Also remember that it will always be easier to find a ride for a short distance than long distances. However, there is a limit and it may be best to decline rides from drivers who can only take you a mile or two. As long as you are heading in the right direction, you are getting somewhere.

7. Know The Law

There are a few legalities that you need to know about before you go traipsing across the United States:

  • Hitchhiking is illegal in Nevada, Idaho, New Jersey and Utah.
  • Hitchhiking is illegal on Interstates other than in Texas, North Dakota, Missouri and Oregon. You can still thumb a ride on the on-ramp to the Interstate.
  • It is illegal to hitch from the road itself in most states. However, you can hitch from the shoulder. If you are uncertain, rather stand just off the shoulder – this is a safer option too.
  • The laws regarding hitchhiking are complicated and involved in the states of Massachusetts, Rhode Island, New York, Maine, Florida, Wisconsin, Kansas, Washington, California, Hawaii and Alaska. You may want to do some research and read up on the laws if you will be traveling in or through any of these states. In general, the laws apply within city limits and hitching is legal outside of city limits. Although it is rare to cited by a police officer, it does happen so be aware of the laws and avoid unwanted trouble.
  • Officers are allowed to ask you for identification even if you aren’t doing anything wrong. Even though you aren’t technically required to identify yourself unless you are breaking the law, it is better to do so. The police are just doing their jobs trying to make the world a safer place.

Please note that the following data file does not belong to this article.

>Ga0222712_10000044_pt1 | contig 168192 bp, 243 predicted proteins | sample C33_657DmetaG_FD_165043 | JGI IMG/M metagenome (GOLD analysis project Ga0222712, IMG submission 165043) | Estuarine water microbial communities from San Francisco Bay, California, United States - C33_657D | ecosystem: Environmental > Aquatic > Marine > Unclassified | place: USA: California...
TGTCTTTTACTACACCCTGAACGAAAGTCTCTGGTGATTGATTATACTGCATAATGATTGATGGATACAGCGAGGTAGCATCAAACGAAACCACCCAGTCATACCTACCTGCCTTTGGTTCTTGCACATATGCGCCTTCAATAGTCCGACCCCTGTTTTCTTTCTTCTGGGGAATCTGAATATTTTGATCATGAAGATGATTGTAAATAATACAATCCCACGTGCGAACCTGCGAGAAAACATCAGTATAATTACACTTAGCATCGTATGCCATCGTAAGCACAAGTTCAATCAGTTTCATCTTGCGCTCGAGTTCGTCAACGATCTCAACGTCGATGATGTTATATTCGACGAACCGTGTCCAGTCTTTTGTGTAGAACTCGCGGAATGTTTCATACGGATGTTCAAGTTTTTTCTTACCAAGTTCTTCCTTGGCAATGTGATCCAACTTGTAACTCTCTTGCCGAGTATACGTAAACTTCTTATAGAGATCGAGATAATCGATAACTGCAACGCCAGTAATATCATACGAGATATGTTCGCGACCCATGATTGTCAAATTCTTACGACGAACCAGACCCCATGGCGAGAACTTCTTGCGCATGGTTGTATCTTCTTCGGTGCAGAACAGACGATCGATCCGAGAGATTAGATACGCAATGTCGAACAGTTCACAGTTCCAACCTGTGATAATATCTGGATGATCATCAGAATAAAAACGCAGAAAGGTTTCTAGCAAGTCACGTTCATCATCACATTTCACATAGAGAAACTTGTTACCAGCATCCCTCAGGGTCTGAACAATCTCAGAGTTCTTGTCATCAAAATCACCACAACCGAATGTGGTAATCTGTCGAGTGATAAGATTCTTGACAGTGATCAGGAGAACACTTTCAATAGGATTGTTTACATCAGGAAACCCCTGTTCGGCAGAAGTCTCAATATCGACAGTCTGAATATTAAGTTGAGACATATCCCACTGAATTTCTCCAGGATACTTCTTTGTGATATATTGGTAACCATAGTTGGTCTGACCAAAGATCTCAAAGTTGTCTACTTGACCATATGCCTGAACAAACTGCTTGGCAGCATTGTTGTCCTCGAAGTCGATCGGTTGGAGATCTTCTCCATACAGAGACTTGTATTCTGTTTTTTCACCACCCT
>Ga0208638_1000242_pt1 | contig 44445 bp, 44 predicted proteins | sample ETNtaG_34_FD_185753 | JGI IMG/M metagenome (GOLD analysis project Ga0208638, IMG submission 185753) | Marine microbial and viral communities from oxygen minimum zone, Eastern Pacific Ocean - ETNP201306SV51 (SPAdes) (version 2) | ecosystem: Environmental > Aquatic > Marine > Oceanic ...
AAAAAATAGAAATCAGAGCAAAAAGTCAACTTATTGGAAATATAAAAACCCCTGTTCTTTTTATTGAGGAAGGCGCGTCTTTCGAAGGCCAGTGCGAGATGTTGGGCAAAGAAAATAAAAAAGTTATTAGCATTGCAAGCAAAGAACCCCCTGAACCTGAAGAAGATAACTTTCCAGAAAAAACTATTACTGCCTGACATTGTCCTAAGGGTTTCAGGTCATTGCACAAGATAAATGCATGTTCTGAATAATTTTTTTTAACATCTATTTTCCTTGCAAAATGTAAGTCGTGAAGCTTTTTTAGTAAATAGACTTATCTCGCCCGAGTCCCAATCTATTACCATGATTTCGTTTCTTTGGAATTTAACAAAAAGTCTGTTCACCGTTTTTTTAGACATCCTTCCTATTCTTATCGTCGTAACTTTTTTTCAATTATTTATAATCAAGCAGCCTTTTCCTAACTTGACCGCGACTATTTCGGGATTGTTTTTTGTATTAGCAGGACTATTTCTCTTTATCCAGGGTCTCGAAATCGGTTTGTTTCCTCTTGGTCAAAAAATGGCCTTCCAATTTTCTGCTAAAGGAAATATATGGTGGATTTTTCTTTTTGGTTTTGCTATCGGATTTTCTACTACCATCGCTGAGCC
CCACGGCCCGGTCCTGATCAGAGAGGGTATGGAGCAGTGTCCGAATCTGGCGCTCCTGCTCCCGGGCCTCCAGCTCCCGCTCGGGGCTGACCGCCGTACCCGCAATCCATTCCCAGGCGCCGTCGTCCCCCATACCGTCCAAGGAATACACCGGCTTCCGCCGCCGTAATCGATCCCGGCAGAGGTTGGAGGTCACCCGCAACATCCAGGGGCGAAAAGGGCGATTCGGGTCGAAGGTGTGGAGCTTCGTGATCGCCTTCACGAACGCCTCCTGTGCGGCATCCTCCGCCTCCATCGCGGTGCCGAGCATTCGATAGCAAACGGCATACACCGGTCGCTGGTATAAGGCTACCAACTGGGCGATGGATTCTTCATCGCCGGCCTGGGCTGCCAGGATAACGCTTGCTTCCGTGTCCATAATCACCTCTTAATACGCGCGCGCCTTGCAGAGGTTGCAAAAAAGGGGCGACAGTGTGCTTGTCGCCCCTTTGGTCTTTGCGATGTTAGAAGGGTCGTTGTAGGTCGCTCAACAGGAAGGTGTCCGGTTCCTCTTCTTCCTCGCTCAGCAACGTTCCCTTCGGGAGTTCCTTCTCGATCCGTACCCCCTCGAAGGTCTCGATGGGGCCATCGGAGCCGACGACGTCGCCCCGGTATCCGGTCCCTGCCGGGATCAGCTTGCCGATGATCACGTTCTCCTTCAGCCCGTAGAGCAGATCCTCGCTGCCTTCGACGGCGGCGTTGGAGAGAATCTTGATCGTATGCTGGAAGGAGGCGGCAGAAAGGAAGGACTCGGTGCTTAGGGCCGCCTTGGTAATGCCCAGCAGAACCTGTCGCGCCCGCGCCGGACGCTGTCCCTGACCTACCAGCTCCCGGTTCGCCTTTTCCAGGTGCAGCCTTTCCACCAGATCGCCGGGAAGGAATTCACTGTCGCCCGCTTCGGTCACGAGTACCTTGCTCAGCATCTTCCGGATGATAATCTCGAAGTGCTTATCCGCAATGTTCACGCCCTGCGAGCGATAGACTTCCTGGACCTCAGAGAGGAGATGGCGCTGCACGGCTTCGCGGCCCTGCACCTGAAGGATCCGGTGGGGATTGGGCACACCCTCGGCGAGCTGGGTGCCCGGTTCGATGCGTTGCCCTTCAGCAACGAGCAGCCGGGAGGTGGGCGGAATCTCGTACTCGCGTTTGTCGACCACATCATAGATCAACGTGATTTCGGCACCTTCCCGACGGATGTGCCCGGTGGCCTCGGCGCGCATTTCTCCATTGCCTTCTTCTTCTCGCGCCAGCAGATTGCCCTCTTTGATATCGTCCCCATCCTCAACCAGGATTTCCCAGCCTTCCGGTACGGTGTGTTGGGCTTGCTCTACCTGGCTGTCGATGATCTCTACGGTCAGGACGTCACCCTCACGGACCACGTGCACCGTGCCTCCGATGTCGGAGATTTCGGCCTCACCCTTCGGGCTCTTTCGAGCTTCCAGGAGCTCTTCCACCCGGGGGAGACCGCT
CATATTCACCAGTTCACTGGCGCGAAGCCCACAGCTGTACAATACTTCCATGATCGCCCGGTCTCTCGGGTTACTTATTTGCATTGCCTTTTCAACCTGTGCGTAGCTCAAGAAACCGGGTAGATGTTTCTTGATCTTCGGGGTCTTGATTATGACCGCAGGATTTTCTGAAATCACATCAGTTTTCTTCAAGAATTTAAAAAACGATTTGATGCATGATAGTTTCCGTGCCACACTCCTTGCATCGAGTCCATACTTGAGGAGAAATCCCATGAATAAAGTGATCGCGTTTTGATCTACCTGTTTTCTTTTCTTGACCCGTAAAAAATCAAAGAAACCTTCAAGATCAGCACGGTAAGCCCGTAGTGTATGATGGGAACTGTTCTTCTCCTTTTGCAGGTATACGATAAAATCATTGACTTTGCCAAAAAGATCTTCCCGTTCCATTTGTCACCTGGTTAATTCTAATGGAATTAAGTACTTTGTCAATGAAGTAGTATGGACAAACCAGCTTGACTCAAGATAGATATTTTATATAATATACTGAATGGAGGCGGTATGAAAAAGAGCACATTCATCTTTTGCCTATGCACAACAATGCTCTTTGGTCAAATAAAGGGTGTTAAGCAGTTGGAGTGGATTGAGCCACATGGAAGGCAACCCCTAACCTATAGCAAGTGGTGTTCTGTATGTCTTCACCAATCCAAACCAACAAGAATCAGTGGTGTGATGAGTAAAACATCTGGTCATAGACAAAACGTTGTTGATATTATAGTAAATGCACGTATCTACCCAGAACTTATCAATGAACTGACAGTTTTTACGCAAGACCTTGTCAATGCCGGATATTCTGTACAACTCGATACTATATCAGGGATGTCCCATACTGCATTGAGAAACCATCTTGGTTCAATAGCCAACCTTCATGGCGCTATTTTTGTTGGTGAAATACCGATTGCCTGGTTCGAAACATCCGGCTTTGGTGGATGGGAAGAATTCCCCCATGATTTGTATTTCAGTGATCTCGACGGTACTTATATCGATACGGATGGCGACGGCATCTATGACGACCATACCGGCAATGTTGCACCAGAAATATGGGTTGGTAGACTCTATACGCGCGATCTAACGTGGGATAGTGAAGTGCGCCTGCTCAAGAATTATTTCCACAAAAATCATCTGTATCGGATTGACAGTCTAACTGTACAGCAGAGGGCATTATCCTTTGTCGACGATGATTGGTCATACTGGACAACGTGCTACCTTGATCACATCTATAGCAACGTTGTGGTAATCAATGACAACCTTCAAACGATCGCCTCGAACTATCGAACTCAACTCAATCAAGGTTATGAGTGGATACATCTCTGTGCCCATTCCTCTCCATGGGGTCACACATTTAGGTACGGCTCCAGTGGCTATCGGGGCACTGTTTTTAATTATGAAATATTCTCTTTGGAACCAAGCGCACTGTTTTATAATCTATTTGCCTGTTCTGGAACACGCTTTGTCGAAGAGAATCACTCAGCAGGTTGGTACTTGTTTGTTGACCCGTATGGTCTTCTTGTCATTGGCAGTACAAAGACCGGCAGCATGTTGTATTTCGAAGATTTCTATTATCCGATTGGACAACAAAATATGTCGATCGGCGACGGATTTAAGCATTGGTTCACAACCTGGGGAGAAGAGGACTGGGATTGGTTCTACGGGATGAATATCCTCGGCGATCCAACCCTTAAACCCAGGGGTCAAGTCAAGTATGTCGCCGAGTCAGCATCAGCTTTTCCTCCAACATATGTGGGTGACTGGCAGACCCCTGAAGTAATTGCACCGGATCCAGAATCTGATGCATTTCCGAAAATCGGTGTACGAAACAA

• In some states, it is illegal to hitchhike on the federally owned property or roads other than the Interstate. This includes National Park roads, Scenic Byways and National Recreation Areas.

Although these laws are rarely enforced, it is best to be knowledgeable about where, how and when you can hitchhike. You never know when you might be cited and this could ruin an otherwise excellent adventure.

8. Presentation

First impressions count and you are going to find it far easy to catch a ride if you look presentable.

  • Both your clothes and your person should be clean, neat and tidy. Drivers are far less likely to give rides to people who look like tramps or escaped convicts. Don’t wear torn or dirty clothes that are rumpled beyond recognition. A clean-shaven face or neatly trimmed beard/mustache is best.